The Liberal Democrats also propose two major reforms to the tax system which are not intended to raise additional revenue. A proposed reform to business rates – replacing it with a land value tax levied on the property owner – would be welcome in principle, but it involves a major practical challenge: to value the land separately from the buildings on it. And a dedicated tax to fund health and social care sounds nice, but is misguided. There is no reason that spending on a particular item should be linked to revenue from a particular tax.

The Labour and Liberal Democrat tax-raising proposals have elements in common. Both want to increase corporation tax and CGT. Both want to abolish the marriage allowance, increase tax on second homes and extend the soft drinks industry levy (‘sugar tax’) to milk-based drinks. Both want to raise about £6bn a year from clamping down on tax evasion and avoidance. Labour says it would ‘review the option’ of the business rates reform espoused by the Liberal Democrats.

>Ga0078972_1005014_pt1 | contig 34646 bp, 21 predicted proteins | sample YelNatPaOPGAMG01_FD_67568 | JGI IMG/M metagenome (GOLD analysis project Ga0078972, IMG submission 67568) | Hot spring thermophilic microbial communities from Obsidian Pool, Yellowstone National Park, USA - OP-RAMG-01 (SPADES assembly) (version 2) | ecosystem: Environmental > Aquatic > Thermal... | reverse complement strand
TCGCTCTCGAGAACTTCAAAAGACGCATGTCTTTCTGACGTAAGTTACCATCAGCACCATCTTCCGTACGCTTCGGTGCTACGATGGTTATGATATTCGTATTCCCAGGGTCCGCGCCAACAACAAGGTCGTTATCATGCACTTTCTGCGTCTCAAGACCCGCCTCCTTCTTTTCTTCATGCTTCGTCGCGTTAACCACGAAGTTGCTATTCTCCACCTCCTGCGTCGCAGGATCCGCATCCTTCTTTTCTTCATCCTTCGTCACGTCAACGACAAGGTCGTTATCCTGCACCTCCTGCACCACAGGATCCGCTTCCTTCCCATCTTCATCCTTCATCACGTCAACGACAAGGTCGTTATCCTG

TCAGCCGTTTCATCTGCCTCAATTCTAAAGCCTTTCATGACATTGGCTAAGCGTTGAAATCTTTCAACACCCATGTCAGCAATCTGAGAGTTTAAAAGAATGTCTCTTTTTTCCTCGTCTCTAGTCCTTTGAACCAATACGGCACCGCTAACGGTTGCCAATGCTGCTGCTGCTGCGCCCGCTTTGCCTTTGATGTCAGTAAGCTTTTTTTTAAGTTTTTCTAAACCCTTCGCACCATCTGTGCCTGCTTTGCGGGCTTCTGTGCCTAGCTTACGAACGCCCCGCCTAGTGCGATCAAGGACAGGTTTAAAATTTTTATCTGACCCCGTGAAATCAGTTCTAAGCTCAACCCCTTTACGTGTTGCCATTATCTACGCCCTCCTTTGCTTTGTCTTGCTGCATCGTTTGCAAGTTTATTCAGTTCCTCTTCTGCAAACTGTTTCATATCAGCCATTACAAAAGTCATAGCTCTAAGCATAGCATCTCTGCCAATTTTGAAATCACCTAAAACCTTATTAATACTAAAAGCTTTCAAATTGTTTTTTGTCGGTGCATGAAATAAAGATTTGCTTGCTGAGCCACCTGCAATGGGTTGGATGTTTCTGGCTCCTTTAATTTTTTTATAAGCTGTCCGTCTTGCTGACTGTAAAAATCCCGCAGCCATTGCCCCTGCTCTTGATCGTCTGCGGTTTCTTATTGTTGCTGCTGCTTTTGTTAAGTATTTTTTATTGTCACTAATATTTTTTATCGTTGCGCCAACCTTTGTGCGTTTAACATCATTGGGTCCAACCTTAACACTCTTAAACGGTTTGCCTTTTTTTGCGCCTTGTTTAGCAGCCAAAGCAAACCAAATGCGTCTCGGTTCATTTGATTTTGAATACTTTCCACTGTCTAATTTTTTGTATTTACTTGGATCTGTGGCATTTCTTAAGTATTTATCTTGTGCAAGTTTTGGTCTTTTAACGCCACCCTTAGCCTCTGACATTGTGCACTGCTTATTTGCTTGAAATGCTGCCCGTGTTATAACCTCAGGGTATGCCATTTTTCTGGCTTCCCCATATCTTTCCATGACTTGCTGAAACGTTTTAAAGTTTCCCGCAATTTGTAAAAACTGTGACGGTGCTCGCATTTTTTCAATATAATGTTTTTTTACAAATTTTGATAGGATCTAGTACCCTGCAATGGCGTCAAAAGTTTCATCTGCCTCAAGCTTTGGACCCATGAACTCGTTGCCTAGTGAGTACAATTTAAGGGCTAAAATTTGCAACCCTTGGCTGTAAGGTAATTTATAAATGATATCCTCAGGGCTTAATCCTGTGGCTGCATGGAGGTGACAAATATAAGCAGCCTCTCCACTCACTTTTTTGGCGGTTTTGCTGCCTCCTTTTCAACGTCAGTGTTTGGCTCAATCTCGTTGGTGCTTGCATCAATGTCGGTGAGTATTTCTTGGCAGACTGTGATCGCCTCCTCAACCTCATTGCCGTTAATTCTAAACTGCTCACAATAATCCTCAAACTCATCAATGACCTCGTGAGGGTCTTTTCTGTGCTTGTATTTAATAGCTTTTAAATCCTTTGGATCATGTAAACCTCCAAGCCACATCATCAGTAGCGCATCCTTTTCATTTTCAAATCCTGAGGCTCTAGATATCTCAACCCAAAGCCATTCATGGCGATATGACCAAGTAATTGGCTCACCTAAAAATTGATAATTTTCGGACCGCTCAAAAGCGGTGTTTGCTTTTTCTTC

But as well as the obvious difference in scale, there is a difference of approach. The Liberal Democrats’ proposal to add one percentage point to all rates of income tax sends a message that we must all chip in to pay for better public services. Labour, on the other hand, is determined that as far as possible its radical tax rises should fall on companies and the well-off. Meanwhile, on tax – and indeed on public spending – the Conservatives are essentially offering a continuation of the status quo. Stark choices indeed.


This article was originally published on taxjournal.com. You can read the article here